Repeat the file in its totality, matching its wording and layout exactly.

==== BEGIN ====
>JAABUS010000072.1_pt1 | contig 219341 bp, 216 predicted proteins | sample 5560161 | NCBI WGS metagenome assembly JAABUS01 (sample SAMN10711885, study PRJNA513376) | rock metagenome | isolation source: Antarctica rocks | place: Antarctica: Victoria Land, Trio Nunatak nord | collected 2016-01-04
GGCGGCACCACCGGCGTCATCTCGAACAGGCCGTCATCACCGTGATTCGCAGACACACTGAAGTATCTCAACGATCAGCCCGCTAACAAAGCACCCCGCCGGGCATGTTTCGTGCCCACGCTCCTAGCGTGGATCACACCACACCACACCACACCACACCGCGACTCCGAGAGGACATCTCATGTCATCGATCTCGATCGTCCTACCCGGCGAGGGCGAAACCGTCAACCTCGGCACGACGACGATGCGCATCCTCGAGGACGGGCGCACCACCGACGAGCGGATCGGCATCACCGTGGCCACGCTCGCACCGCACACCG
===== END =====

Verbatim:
>JAABUS010000072.1_pt1 | contig 219341 bp, 216 predicted proteins | sample 5560161 | NCBI WGS metagenome assembly JAABUS01 (sample SAMN10711885, study PRJNA513376) | rock metagenome | isolation source: Antarctica rocks | place: Antarctica: Victoria Land, Trio Nunatak nord | collected 2016-01-04
GGCGGCACCACCGGCGTCATCTCGAACAGGCCGTCATCACCGTGATTCGCAGACACACTGAAGTATCTCAACGATCAGCCCGCTAACAAAGCACCCCGCCGGGCATGTTTCGTGCCCACGCTCCTAGCGTGGATCACACCACACCACACCACACCACACCGCGACTCCGAGAGGACATCTCATGTCATCGATCTCGATCGTCCTACCCGGCGAGGGCGAAACCGTCAACCTCGGCACGACGACGATGCGCATCCTCGAGGACGGGCGCACCACCGACGAGCGGATCGGCATCACCGTGGCCACGCTCGCACCGCACACCG